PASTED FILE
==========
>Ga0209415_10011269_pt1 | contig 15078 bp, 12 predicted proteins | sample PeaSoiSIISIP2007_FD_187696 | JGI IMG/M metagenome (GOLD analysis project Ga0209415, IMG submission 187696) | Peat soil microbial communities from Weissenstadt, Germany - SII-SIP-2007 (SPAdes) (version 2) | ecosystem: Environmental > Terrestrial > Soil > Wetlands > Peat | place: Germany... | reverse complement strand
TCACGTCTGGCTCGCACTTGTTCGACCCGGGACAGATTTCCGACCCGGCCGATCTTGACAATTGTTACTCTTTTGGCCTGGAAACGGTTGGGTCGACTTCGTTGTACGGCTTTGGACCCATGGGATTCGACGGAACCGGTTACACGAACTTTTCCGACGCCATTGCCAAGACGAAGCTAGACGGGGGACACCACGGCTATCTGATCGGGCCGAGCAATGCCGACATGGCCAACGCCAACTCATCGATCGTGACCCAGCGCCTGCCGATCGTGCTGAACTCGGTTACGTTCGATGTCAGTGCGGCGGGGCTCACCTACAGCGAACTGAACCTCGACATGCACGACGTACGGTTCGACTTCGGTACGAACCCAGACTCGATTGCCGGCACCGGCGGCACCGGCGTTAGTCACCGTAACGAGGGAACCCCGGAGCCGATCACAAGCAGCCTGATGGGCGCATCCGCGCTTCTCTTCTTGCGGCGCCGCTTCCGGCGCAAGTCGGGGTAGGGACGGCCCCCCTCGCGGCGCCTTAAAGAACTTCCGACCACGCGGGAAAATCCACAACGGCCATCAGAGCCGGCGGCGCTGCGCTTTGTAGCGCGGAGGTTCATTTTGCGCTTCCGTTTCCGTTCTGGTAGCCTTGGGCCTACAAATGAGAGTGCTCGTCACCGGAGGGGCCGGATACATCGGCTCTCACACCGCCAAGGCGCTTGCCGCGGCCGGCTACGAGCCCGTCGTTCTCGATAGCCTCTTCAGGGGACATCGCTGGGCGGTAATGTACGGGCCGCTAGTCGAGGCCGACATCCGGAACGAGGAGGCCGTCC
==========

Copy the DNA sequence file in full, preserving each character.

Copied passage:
>Ga0209415_10011269_pt1 | contig 15078 bp, 12 predicted proteins | sample PeaSoiSIISIP2007_FD_187696 | JGI IMG/M metagenome (GOLD analysis project Ga0209415, IMG submission 187696) | Peat soil microbial communities from Weissenstadt, Germany - SII-SIP-2007 (SPAdes) (version 2) | ecosystem: Environmental > Terrestrial > Soil > Wetlands > Peat | place: Germany... | reverse complement strand
TCACGTCTGGCTCGCACTTGTTCGACCCGGGACAGATTTCCGACCCGGCCGATCTTGACAATTGTTACTCTTTTGGCCTGGAAACGGTTGGGTCGACTTCGTTGTACGGCTTTGGACCCATGGGATTCGACGGAACCGGTTACACGAACTTTTCCGACGCCATTGCCAAGACGAAGCTAGACGGGGGACACCACGGCTATCTGATCGGGCCGAGCAATGCCGACATGGCCAACGCCAACTCATCGATCGTGACCCAGCGCCTGCCGATCGTGCTGAACTCGGTTACGTTCGATGTCAGTGCGGCGGGGCTCACCTACAGCGAACTGAACCTCGACATGCACGACGTACGGTTCGACTTCGGTACGAACCCAGACTCGATTGCCGGCACCGGCGGCACCGGCGTTAGTCACCGTAACGAGGGAACCCCGGAGCCGATCACAAGCAGCCTGATGGGCGCATCCGCGCTTCTCTTCTTGCGGCGCCGCTTCCGGCGCAAGTCGGGGTAGGGACGGCCCCCCTCGCGGCGCCTTAAAGAACTTCCGACCACGCGGGAAAATCCACAACGGCCATCAGAGCCGGCGGCGCTGCGCTTTGTAGCGCGGAGGTTCATTTTGCGCTTCCGTTTCCGTTCTGGTAGCCTTGGGCCTACAAATGAGAGTGCTCGTCACCGGAGGGGCCGGATACATCGGCTCTCACACCGCCAAGGCGCTTGCCGCGGCCGGCTACGAGCCCGTCGTTCTCGATAGCCTCTTCAGGGGACATCGCTGGGCGGTAATGTACGGGCCGCTAGTCGAGGCCGACATCCGGAACGAGGAGGCCGTCC